The production efficiencies achieved through this system have resulted in an extremely low farm gate cost of production (see Figures 3 and 4). There are post-farm gate inefficiencies that result from the vast flood of milk that comes in spring and the relative paucity of milk in the winter. In particular, the investment in processing plants by dairy companies is substantial, to handle the spring surplus. These production systems tend to be supply- rather than demand-driven. Consequently, there is a great downward pressure on the value of the product which has to be sold on the world market where prices are low.

For the medium-sized farmer (150 cows), the major challenges include:

a constant reduction in real returns for product.
increasing costs of inputs including labour, fertilizers and water.
increasing emphasis on waste utilization and environmental protection, in particular concerns about waste effluent and fertilizers.
a need to improve milk quality.
a need for the more sophisticated management required to integrate pasture and concentrate systems.

Some of these challenges result in a need to increase the number of cows milked. There are questions that need to be resolved about the optimal number of cows milked on pasture, since large numbers of cows can be difficult to manage on pasture.

These areas are greatly favored by their environment. They have the potential for very high producing herds with extremely low costs of production once there is an effective integration between the management of pasture and the management of supplementary feeds. Provided that world trade is conducted on a more equitable basis, in terms of a reduction in subsidies and non-tariff trade barriers, these areas will remain major centres for the export of dairy products.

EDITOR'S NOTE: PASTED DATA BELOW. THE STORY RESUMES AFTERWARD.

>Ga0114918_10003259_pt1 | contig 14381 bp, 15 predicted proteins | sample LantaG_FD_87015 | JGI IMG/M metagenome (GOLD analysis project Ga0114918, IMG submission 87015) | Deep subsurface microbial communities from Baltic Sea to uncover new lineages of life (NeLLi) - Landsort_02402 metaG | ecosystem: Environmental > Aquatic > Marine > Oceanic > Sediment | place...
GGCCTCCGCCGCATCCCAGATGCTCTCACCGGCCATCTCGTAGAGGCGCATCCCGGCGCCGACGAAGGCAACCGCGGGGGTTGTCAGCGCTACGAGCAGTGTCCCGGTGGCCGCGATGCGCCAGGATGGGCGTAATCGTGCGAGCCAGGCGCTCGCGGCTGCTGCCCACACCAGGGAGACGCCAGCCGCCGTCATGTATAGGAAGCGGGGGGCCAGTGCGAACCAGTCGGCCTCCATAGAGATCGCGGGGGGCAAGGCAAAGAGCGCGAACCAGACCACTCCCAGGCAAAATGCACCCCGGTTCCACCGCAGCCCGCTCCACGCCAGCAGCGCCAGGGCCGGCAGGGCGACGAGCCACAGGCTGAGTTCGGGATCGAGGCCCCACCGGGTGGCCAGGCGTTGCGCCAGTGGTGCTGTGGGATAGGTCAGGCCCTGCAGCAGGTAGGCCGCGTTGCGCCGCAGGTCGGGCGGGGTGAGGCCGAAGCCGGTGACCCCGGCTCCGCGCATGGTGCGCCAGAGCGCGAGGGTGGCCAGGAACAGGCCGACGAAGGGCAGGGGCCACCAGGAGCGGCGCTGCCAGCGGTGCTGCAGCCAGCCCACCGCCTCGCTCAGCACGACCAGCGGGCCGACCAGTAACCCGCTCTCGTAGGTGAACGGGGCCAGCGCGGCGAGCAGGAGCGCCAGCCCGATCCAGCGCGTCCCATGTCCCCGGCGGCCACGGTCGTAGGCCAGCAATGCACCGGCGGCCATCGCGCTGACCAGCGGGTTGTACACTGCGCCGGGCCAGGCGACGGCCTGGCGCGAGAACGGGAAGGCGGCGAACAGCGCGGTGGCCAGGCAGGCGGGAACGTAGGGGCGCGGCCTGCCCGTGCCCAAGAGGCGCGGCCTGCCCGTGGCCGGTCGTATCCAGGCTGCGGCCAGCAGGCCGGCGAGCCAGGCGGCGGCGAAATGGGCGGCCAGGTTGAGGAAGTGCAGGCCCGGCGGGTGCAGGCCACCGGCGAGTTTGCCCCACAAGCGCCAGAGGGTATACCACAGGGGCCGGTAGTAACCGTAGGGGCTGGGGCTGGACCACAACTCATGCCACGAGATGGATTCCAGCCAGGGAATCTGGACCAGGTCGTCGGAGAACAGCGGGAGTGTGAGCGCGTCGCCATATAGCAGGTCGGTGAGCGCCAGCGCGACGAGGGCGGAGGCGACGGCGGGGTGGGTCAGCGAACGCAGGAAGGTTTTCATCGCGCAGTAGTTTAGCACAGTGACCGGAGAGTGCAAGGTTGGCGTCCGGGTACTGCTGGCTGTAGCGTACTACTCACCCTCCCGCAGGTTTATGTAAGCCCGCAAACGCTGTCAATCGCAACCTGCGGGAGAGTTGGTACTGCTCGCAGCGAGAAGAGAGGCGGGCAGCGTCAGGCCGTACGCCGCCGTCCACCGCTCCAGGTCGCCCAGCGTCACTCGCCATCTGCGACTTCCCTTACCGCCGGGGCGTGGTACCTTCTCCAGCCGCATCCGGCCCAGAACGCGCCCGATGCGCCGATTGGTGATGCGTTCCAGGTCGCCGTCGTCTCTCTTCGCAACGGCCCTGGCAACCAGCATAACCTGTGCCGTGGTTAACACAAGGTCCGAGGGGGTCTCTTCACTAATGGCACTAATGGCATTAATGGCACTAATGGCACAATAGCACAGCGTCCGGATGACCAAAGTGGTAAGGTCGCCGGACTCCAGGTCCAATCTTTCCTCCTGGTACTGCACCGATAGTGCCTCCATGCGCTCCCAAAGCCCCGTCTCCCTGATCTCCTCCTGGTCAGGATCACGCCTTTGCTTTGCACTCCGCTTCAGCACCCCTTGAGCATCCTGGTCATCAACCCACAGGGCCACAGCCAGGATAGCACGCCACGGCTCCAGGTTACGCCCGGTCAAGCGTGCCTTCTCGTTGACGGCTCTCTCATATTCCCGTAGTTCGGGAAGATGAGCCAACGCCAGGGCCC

Dairy Production in Non-seasonal Calving Areas of Australia (New South Wales, Queensland, Western Australia)

The dairy farming regions of NSW, QLD, and WA are less favored by predictable rainfall than the southern dairy industry and are more subject to drought. The industry is based more on whole milk sales and costs of production are higher than Victoria and New Zealand (see Table 4) (Click here to view Table 4). . Part of these higher costs, an estimated two to three cents per litre, is attributable to the need to produce whole milk over the entire year. To ensure that milk is available all year round, quota systems have been used to manage milk supply.

Milk production levels have increased rapidly over the past few years and NSW now has the highest producing cows in Australasia, with an average well over 5000 litres per cow and some herds with considerable pasture inputs exceeding 9000 litres over a 300 day lactation. It is interesting to note the similarities between costs of production in California with those in NSW (Figures 3 and 4). Total costs are very similar, but feed costs are lower in NSW. Labour costs are higher in NSW, undoubtedly because of the relatively low herd size. The average herd size in NSW is still only 110 cows. There is a fairly rapid increase in farm size towards 150 cows and a change towards more efficient milking practices, but there are still a large number of walk-through (flatbarn) sheds.

The farms generally have greater capitalization than Victoria and New Zealand, with more capital invested in buildings, quota purchase, and particularly in irrigation systems. These levels of capital investment are modest, however, compared to the costs of housing cattle in Canada. Equity levels for farmers appear to be high with farmers estimating their equity to be greater than 85% (Webster et al. 1996) and stocking rates are low. The prevailing system may be described in the following terms:

production is geared towards market milk (milk and short-shelf life products), which is 82% of NSW production. Milk is produced all year round and there is not a marked seasonal difference in production.